Scottish Carbon Capture & Storage (SCCS) welcomes the publication of the UK Government’s policy scoping document on Carbon Capture and Storage (CCS), which considers the next steps towards a second phase of large-scale CCS projects in the UK.
This is a welcome move towards affirming the CCS demonstration projects at Peterhead and White Rose, and also encouraging a second wave of “Phase 2” projects that will contribute to the UK meeting its carbon targets in a cost-effective way.
Prof Stuart Haszeldine, SCCS Director said:
We are pleased to see that the UK Government's commitment to CCS remains undiminished.
We welcome the Office of Carbon Capture and Storage (OCCS) encouraging dialogue on the policies and funding, such as Contracts for Difference (CfD) for an electricity wholesale price, required to deliver the demonstration projects and provide a confident path towards a second phase of projects.
Energy-intensive industry in the UK, including petrochemicals, cement, paper and steel, can use CCS to provide the deep cuts in carbon emissions needed in a cost-effective global market, and maintain tens of thousands of high-value jobs. We are, therefore, pleased to see a commitment to further developing policy, and especially the incentives, needed to progress industrial CCS.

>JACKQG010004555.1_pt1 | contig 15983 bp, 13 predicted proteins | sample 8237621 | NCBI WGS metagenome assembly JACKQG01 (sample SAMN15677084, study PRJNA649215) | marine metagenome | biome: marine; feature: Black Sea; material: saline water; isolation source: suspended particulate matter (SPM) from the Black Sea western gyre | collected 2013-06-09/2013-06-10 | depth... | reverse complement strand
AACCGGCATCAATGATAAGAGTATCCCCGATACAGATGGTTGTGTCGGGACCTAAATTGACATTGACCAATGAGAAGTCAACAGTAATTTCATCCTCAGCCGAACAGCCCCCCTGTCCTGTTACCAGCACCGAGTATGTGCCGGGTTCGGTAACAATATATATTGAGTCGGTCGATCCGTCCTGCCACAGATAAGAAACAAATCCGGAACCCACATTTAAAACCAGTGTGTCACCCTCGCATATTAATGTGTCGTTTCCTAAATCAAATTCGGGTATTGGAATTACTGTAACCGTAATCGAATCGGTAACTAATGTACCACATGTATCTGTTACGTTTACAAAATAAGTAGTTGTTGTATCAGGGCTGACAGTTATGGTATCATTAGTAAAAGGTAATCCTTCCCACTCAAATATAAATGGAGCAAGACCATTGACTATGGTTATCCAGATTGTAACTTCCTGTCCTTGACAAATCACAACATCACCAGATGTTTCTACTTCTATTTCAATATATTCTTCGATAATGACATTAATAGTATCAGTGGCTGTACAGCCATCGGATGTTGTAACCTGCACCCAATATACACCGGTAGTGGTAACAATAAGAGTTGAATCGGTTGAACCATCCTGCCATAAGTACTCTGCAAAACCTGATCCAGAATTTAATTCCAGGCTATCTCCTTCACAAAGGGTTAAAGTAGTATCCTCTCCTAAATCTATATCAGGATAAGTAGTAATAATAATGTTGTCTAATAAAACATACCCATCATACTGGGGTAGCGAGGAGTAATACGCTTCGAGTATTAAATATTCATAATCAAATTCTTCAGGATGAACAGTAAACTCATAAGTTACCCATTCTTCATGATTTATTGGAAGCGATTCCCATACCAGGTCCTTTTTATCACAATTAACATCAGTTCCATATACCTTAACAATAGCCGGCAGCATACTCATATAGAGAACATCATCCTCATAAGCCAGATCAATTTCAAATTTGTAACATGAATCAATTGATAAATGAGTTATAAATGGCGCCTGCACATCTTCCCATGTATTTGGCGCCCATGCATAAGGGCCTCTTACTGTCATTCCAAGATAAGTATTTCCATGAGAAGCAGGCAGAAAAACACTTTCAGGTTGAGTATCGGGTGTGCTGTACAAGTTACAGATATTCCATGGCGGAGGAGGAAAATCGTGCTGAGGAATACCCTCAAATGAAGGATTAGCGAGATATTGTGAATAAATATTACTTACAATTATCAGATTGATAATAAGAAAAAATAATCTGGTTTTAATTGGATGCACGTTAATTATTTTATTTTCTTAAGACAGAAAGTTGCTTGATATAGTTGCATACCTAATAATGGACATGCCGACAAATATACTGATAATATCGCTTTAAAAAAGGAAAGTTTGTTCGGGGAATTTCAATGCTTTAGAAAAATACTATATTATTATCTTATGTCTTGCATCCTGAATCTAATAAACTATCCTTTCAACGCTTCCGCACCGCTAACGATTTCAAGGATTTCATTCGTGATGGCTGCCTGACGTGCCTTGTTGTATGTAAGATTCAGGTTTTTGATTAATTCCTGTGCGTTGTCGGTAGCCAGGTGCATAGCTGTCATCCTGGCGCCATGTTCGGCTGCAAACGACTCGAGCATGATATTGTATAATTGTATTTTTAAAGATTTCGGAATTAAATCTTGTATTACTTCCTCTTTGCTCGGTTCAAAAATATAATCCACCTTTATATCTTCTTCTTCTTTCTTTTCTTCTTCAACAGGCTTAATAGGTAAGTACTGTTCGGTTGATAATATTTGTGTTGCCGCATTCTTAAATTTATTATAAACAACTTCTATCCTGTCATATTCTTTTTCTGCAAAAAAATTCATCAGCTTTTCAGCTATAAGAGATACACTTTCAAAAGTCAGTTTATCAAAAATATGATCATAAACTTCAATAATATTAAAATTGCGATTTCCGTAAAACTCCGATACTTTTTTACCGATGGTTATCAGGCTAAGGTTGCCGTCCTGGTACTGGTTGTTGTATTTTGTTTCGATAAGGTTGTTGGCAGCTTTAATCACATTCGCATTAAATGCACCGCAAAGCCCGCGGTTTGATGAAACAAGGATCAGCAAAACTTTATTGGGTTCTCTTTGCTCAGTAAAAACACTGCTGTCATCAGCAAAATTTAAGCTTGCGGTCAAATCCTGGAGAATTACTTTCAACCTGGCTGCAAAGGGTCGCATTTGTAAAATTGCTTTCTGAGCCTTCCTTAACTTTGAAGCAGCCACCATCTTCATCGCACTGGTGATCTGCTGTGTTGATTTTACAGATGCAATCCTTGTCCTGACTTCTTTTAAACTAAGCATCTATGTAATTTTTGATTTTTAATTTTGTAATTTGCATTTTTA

Using CO₂ captured from CCS to produce more North Sea oil is clearly a proposition for secure national energy supply with huge potential tax and employment value. SCCS work shows this can be delivered, and we will be providing more evidence to Government on that.
To respond to the critique by Westminster's Environment and Climate Change Committee, and to satisfy UK decarbonisation law, a series of CCS projects is unavoidable. Extended periods of evidence gathering and consultation could unintentionally result in a period of 'semi-moratorium' on the progress of CCS in the UK whilst the necessary policy frameworks evolve.
In particular, it remains essential that negotiations on developing operating support for CCS remain on track. There is a risk that premature competition against more mature technologies, in bidding for CfD within a Treasury budget envelope, will not pull through the emerging CCS industry. There is already clear evidence that CCS can become a more flexible, lower cost option than established low-carbon rivals.
The Government really needs to decide that CCS is nationally valuable enough to guarantee timescales on two phases of CCS development. That is one way to convince these next phase developers that the UK is not just the best global market in which to invest in CCS, but also a market where they can receive a sufficiently rapid reward.
OCCS is inviting views and evidence by 23 October 2014.
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